“The deal, which was announced by a lawyer representing more than two dozen actors and dancers who were part of the show’s development and first productions, is a major victory for the cast and could have ripple effects in the theater industry, where the huge success of “Hamilton,” and the lack of profit-sharing, catalyzed a growing debate about actor compensation.”
“Given the relative paucity of minority stories, why would an investor be drawn to them? Why risk $100,000 on an unknown black writer when you could put it into the next David Mamet/Al Pacino collaboration?”
“With all the hoopla and hubbub, it’s tempting to think all the other shows are Aaron Burr. Imagine working on a big new show for years, pouring millions into it and then finally finding a Broadway theater, only to discover that all anyone wants to talk about is the cool nearby rival?”
“[The] global entertainment behemoth that has 17 different shows running worldwide is once again trying to establish a long-running production in New York City, the major-league market that has most stubbornly frustrated its ambitions. … So now Cirque is trying a high-wire hybrid – a combination of theater and acrobatics, with a splash of old Hollywood, in one $25 million musical called Paramour.”
“[The rep system] is not really functioning much these days. Directors are less willing to run a company – an ongoing company – because the temptation, if you do have a big enough budget, is always to spot cast, but what you don’t get is a sense of continuity,” Alan Ayckbourn said.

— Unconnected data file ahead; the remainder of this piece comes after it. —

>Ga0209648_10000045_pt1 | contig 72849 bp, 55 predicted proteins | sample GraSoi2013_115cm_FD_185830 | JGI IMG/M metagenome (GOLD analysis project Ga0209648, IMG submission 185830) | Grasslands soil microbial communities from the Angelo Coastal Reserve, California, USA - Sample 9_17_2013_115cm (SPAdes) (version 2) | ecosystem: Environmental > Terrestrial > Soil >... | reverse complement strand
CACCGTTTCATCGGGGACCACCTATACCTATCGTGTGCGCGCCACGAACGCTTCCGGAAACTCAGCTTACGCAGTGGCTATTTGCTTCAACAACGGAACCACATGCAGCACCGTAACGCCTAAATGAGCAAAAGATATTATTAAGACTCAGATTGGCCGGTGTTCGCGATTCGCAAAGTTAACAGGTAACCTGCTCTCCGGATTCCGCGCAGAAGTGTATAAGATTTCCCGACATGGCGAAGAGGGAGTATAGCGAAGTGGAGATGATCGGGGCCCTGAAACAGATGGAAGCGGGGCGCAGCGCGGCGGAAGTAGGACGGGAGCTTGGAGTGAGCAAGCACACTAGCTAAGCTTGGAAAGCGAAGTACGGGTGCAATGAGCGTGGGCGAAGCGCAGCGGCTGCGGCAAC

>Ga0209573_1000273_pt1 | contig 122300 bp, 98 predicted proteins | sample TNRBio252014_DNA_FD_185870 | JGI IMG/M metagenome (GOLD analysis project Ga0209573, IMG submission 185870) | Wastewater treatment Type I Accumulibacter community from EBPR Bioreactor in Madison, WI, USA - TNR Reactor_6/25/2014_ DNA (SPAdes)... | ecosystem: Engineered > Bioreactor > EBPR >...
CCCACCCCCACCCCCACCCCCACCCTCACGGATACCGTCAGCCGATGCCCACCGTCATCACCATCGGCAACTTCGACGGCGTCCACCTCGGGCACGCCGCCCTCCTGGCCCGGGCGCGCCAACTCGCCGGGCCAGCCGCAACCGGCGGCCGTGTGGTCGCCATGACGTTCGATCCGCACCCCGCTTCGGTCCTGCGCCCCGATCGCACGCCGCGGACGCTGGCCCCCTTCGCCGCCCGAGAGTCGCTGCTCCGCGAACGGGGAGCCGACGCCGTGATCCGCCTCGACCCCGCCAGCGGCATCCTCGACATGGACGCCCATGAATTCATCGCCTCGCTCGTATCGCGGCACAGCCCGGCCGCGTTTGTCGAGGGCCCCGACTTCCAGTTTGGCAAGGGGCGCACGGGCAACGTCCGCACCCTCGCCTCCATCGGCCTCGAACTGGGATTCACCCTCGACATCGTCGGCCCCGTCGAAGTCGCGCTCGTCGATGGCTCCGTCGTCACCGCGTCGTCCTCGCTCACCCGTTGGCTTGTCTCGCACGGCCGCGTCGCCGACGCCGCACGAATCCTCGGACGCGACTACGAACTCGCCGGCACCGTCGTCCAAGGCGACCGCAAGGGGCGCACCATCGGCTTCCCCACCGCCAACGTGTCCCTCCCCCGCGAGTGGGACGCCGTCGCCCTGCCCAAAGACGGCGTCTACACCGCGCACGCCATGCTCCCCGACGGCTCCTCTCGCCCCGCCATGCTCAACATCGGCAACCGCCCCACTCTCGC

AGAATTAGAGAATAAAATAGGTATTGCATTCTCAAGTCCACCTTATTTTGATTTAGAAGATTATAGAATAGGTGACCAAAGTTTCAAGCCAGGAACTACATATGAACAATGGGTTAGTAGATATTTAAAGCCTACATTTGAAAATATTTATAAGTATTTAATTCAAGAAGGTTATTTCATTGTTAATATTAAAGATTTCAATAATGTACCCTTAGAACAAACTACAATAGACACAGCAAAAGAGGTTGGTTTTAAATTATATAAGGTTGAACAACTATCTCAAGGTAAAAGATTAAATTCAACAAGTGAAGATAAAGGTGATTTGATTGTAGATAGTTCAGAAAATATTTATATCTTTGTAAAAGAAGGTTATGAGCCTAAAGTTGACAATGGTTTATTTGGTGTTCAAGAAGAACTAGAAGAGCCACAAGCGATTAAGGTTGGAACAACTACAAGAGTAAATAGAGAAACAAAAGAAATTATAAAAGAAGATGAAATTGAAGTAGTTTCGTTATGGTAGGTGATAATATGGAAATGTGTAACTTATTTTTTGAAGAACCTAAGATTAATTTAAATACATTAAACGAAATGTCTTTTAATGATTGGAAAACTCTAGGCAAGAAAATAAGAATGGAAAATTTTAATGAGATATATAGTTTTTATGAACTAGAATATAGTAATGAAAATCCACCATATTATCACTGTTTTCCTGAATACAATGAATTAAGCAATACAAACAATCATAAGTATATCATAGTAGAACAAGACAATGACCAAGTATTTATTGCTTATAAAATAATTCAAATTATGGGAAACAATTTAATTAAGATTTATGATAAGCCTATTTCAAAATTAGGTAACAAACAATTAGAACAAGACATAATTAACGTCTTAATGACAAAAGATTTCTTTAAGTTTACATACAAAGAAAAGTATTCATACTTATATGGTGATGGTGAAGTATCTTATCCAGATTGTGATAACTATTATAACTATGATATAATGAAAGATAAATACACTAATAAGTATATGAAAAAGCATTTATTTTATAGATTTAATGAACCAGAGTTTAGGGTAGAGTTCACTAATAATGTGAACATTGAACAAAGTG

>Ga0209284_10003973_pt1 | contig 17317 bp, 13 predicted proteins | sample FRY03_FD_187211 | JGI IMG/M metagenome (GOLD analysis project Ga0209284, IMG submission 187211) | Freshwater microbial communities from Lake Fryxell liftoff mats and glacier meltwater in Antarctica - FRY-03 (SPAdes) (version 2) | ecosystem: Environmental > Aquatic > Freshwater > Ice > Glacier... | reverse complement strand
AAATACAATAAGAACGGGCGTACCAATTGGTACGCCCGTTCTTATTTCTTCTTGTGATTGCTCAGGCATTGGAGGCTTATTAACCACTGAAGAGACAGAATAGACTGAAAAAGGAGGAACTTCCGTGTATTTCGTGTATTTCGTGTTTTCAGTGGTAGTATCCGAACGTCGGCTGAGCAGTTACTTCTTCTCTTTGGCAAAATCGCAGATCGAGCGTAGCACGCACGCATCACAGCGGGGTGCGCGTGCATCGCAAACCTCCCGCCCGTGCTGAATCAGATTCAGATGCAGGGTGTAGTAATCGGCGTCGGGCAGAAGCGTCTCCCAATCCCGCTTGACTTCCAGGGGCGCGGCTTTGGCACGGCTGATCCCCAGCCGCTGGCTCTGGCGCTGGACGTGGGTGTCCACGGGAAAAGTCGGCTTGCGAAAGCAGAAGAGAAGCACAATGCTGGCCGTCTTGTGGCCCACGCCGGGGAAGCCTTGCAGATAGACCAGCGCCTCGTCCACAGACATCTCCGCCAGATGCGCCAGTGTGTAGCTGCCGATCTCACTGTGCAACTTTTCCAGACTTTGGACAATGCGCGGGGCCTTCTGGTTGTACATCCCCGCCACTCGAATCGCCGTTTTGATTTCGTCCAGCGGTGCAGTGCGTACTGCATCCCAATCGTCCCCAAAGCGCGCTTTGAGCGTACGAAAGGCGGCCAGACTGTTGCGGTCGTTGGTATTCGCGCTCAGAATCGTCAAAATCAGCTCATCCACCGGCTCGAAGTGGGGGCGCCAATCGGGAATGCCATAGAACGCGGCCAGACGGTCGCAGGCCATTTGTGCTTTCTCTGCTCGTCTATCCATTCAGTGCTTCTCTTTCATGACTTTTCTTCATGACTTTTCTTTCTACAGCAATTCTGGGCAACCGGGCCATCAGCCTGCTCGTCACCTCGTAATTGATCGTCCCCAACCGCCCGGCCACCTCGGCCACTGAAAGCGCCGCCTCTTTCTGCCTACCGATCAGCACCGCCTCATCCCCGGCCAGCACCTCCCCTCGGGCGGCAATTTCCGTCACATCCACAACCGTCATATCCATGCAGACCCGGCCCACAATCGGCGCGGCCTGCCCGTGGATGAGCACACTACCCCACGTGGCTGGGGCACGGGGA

“STX Entertainment is in advanced negotiations to make Gypsy with the Grammy and Oscar winner taking the lead role, and Oscar winner Barry Levinson (Rain Man) directing.”
“The show dramatizes that our founding documents weren’t handed down on stone tablets, and the founders weren’t saintly philosophers. They could be vain, petty, self-destructive; they fought each other as viciously as they fought the British.”
“While the play had its world premiere at the National Theatre in London, in collaboration with Headlong, the creative team and cast wanted a future life for the show. When a West End or New York transfer didn’t come together, they tried another way.” NT exec Tim Levy explains how it happened (and might happen again).
The keynote speech at this year’s American Theatre Critics Association conference in Philadelphia.
“You may not care much for the song (‘I wish I was your cigarette, smoked on through your lips/killing you softly with my tar and seeping out your nostrils’), but what’s undeniable is the vocal prowess of Ms. Blanchett.”
“In an ensemble theatre company, often it’s actors and other artists who hold the keys to what type of work is produced and which artists the company chooses to work with in the future. Oftentimes, these companies are made up of wonderfully talented white artists. They hit a brick wall, however, when they aren’t willing to give up opportunities in order to grow diversity in their artistic family.”
“While the most recent critiques of ‘Hamilton’ have focused on race, some scholars have also noted that it’s an odd moment for the public to embrace an unabashed elitist who liked big banks, mistrusted the masses and at one point called for a monarchal presidency and a Senate that served for life.”
“Armed with what she refers to as ‘pedestrian singing’ abilities and ‘passable acting,’ she loved working in the ensemble — standing out in the group as much as possible, but also being protected by the group just the same.”
“The gathering drew 5,000 people this year; organizers hope it will draw up to 15,000 next year. The convention, inspired by ComicCon and a multitude of other pop culture fan gatherings, consisted of panels, workshops, performances and presentations by theater artists and theater industry officials.”